It was while walking in downtown New York, on Broadway, prior to the kick off of the UKTI Digital Mission and Social Media Week in the Big Apple, that it struck me what a global village we now live in. I was having a wee look round the shops (it’s rude not to here). When I first starting visiting the city more than a decade ago, the odd chain store that we had in the UK would pop up but not many. Now, every other store is something you could find on most British high streets – Zara, H&M and Uniqlo, to name just a few. You have to duck off into the side streets of Greenwich Village to find the one-off boutiques and thrift stores.
I’m currently in New York to represent Southerly on a UK Government-endorsed Digital Mission – the UKTI wants to assist promising UK companies to expand into the US. The trip coincides with New York’s Social Media Week, where the great and the good of the digital industries converge to hear the latest thinking from social media and digital experts.
My idle musings on the state of New York retail yesterday turned into a bit of a bigger thought. In the run up to my trip here, I’d met with our representatives from the UKTI and the wonderful co-host agency Chinwag, to fine tune what our ‘pitch’ was going to be here once we started meeting US firms. What did we have to offer to a potential US client? New York has its own agencies, so why would one of them partner with us to help their client or a US client come straight to us?
I realised it would be for the same reason that I steered clear of H&M and went to Bloomingdales instead – I wanted something authentic to where I was. And while a NY firm would have the expertise to create good content, if a US client wanted to expand into the UK or more widely in the EU, would a NY firm know how to be ‘authentic’ there? The start of any good content marketing strategy is knowing who your audience is, and at Southerly we spend a goodly amount of time with our clients working out what their customer personas are so we can target content accordingly. I went to two of the keynote sessions at Social Media Week yesterday – one of which was an interview with Jonah Peretti, the founder of the enormously successful social news and entertainment site Buzzfeed. Peretti revealed that when Buzzfeed launched in the UK, his new English editor Luke Lewis sat him down to explain to him that they couldn’t just duplicate content, there had to be unique content for the UK audience as the humour was different (‘superior’ was mentioned) to that in the US. Peretti also mooted the possibility that Buzzfeed may one day launch a site for Germany – and the humour is most certainly different over there…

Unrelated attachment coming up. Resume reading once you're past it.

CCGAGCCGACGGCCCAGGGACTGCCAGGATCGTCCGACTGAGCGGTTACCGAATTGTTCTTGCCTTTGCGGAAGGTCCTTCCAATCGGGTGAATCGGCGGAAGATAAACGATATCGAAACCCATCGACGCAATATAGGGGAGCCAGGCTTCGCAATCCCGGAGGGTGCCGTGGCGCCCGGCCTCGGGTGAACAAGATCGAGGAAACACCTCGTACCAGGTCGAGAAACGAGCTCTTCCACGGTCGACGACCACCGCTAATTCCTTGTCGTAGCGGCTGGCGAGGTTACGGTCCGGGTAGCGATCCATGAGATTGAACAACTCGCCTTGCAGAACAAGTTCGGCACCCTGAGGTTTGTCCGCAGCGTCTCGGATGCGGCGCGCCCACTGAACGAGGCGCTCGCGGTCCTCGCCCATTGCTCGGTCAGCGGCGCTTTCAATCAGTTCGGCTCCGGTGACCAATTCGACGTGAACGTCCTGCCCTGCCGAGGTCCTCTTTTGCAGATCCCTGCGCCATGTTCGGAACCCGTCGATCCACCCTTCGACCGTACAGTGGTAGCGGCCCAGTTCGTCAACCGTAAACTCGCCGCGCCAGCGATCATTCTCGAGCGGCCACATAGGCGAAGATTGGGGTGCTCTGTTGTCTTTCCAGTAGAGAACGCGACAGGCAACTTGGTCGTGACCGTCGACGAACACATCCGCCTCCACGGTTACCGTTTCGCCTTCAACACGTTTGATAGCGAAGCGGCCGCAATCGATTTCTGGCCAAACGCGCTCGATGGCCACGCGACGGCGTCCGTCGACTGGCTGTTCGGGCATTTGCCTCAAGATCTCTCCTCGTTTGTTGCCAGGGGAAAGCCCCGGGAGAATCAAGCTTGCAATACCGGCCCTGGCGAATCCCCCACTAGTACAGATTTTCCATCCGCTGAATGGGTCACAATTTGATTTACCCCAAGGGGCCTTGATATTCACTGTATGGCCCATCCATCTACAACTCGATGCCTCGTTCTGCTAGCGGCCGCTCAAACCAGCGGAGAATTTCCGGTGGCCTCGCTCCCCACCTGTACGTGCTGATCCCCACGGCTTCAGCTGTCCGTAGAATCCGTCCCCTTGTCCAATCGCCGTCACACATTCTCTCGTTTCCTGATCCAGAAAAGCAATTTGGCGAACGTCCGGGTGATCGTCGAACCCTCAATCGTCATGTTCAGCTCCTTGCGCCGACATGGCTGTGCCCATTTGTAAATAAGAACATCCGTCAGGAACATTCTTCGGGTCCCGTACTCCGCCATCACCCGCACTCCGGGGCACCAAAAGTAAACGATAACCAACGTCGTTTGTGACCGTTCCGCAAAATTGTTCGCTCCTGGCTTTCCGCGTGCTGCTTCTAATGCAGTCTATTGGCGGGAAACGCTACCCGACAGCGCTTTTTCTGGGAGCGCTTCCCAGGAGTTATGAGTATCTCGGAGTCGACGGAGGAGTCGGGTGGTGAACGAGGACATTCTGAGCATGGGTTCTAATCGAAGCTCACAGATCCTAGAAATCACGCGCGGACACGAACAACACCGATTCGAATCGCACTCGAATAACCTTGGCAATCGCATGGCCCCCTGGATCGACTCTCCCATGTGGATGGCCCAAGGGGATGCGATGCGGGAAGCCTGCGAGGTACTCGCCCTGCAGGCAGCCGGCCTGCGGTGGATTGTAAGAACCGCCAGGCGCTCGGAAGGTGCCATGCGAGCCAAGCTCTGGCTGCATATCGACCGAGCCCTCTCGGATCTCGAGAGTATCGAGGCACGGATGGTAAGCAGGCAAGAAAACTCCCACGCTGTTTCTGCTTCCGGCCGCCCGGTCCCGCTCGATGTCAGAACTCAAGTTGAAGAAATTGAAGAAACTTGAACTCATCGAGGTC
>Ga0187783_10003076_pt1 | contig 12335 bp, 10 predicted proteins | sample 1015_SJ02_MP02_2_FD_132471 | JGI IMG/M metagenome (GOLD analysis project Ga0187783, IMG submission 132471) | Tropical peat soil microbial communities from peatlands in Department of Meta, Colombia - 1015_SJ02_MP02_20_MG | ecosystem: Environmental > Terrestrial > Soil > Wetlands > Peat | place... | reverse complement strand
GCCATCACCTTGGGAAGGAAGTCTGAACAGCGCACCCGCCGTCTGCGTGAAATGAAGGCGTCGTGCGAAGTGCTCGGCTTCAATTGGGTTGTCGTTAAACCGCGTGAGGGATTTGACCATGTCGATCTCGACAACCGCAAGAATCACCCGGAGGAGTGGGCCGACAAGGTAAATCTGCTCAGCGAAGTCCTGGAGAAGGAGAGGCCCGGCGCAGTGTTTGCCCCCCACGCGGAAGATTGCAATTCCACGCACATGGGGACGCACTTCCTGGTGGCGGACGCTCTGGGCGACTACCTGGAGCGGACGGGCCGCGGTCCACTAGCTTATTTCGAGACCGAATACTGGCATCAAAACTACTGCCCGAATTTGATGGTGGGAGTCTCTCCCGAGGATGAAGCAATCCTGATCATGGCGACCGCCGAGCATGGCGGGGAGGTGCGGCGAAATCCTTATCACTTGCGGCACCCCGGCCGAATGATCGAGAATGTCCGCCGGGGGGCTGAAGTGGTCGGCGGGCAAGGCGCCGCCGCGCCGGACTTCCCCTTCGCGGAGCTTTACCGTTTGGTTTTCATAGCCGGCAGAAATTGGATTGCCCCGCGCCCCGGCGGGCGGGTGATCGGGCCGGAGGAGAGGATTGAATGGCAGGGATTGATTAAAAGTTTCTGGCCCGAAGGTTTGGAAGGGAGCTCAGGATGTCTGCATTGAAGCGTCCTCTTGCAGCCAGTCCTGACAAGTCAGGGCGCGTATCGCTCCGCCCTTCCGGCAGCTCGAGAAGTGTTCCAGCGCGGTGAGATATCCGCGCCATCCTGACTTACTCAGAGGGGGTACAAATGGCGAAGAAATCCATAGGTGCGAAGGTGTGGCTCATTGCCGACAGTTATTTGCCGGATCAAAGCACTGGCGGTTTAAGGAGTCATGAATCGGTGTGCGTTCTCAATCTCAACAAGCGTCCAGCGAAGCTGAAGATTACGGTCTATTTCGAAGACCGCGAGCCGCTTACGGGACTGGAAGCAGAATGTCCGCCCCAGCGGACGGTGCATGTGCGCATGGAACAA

The Content Marketing Revolution
The other keynote session was equally as interesting – The Content Marketing Revolution. Although in my opinion not all of what the various speakers, all of them knowledgeable, had to tell us was that revolutionary. Hosted by the US content marketing platform agency Percolate, the company’s co-founder Noah Brier shared the firm’s basis for content creation – the seven building blocks that need to be in place, which were:
- Audience – what drives your target audience?
- Trigger – the idea that guides what the content is about
- Brand – it’s not branded content if it doesn’t adhere to a client’s brand identity
- Topic/category/or pillar – the topic areas content sits in
- Campaign event – the planned events that allow you to plan content around them
- Business objective – what are the goals and KPIs behind the content?
- Platforms – where the content lives and what’s unique about each one (and how you tailor content accordingly)
At Southerly we’ve already got this list locked down. We know that our strategic relationship with our clients starts with a lot of work around what they brand is about, what their customer personas are, what their business goals are – and only once all those things are in place do we think about a content calendar for the platforms the client wants to use.
I’m sure I’ve got an awful lot to learn from the rest of my Digital Mission here and Social Media Week (indeed, watch out for further updates) but in that session, for that moment at least, I felt that our firm was on a par with the boys in New York. Us London agencies know our stuff. And when you think about it like that, and take into account that we probably are funnier, a London-based content agency could most definitely give a US partner an edge in a new market.